Claim: Since March 2020, the City has permanently housed more than 2,800 individuals experiencing chronic homelessness through rent geared to income units and with housing allowances. This represents an increase of 50% increase (sic) in housing outcomes compared to the same time period last year.

FACT: It remains unclear how many people the City has housed in permanent housing during the pandemic, and how many remain housed.

On December 3, 2020, 11 days after the claim above was made, the City made another statement in a news release with the headline, “City of Toronto continues to take extraordinary steps to help and protect people experiencing homelessness during COVID-19,” saying that it had “referred more than 2,500 people experiencing homelessness into permanent housing” so far this year.1 A ”referral” is when a service provider “refers” a person to another service provider who may be able to help a person access permanent housing. It does not mean a person was housed.2 With 2,500 referrals over an 11 month period, the City was referring an average of 227 people each month to housing in 2020. For both of these statements to be true, in the eleven days between these two statements, not only would the City have had to increase its average rate of housing by more than 3.5 times, but it would have had to make up the gap between the referrals and the people who were actually housed and housing this additional number of people. This seems implausible. What is more likely, is that the 2,800 claim is incorrect and instead 2,800 individuals were referred to permanent housing.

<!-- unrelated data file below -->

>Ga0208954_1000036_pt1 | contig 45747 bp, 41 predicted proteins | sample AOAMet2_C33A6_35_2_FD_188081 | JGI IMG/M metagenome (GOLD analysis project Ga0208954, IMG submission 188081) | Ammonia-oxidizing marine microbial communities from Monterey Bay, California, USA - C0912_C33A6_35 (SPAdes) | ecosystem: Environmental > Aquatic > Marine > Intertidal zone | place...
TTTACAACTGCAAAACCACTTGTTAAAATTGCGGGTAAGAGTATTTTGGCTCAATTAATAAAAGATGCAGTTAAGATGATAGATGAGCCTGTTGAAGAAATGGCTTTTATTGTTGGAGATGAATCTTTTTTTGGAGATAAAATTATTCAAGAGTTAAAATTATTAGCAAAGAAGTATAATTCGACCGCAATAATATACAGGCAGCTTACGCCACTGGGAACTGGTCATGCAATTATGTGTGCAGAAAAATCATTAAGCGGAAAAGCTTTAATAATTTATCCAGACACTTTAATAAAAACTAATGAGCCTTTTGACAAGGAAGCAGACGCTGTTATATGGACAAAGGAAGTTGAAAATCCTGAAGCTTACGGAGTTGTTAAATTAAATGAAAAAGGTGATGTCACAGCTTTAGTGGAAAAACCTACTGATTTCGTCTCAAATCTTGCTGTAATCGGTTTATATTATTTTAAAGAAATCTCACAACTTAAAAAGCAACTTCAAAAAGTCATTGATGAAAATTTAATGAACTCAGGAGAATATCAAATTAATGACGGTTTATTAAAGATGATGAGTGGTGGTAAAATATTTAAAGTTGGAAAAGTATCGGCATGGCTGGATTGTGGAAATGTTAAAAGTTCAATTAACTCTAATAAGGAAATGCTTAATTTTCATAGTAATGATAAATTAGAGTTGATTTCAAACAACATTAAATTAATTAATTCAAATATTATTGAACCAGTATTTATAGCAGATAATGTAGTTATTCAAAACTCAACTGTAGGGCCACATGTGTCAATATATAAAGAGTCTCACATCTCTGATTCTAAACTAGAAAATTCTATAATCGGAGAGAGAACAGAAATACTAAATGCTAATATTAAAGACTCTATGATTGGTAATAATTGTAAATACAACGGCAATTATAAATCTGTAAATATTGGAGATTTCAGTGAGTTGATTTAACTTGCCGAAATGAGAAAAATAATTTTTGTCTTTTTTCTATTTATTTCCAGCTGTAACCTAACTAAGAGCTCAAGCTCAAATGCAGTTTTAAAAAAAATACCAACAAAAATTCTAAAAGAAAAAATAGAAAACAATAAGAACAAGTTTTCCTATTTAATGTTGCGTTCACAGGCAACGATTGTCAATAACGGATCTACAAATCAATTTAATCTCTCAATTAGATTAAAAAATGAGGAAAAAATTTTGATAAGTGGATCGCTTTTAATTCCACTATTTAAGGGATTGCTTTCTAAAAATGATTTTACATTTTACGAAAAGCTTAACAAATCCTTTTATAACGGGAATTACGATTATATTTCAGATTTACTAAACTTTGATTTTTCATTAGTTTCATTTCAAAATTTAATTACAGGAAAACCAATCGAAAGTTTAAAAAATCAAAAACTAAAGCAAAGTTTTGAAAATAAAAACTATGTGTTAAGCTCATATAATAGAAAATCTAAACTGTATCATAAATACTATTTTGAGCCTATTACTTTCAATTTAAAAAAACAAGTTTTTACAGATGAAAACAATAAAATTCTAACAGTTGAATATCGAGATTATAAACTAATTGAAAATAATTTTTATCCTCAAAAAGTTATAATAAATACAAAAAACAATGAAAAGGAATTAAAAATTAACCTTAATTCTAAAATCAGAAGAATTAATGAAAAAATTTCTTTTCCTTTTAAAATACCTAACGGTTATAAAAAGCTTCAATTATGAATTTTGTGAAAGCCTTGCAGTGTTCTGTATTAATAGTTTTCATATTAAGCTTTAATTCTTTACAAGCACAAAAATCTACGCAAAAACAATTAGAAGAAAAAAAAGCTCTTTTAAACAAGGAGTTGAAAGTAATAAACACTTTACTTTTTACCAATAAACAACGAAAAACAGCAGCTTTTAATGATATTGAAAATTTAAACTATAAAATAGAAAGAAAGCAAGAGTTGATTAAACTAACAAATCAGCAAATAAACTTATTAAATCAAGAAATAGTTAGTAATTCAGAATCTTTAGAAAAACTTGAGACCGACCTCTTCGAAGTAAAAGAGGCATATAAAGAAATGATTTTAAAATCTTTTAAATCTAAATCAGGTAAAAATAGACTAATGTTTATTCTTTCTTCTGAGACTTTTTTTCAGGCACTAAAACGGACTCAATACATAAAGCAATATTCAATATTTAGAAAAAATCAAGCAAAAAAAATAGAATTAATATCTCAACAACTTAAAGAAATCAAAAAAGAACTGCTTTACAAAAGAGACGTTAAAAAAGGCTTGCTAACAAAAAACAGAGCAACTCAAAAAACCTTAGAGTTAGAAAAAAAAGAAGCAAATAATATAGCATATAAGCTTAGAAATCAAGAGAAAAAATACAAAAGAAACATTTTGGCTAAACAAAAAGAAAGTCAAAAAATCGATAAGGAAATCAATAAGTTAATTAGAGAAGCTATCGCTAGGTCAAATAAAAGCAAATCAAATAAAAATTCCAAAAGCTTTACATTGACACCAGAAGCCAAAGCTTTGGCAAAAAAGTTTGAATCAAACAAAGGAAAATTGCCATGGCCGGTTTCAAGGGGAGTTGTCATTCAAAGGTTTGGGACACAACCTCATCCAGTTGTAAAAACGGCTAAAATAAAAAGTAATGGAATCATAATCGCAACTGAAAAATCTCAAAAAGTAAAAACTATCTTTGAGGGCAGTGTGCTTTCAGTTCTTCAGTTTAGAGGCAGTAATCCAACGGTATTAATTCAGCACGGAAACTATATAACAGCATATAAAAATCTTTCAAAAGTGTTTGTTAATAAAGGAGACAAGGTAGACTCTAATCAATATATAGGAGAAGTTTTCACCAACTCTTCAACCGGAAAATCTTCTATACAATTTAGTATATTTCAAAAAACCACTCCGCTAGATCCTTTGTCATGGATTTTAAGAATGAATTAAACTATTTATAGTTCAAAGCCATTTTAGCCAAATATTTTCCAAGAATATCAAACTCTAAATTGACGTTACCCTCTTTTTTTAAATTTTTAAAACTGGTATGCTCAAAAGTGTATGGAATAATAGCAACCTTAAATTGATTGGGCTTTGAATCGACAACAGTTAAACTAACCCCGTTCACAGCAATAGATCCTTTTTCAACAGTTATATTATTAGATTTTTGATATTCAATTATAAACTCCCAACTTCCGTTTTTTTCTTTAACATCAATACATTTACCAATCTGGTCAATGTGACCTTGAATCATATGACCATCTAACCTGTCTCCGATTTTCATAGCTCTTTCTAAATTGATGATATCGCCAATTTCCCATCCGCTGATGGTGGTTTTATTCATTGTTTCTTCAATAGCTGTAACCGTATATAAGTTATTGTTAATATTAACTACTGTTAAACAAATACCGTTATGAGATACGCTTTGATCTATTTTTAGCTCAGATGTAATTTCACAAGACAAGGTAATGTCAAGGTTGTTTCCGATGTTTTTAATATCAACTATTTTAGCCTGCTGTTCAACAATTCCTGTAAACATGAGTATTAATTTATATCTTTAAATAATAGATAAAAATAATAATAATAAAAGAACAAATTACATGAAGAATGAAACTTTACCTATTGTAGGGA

What makes this claim difficult to interpret and verify, is the lack of data provided to substantiate it. When the City’s Housing Secretariat claimed that 2,800 people had been housed, the only concrete data it provided was, “325 units were occupied and 450 individuals housed, an additional 450 units are proposed to be filled over the next 3 months.” This data clarifies that 450 people were indeed housed, but leaves the housing status of the remaining 2,350 people unknown.3

We don’t know how many people actually successfully secured permanent housing and how many of them have remained housed, or how this compares with last year.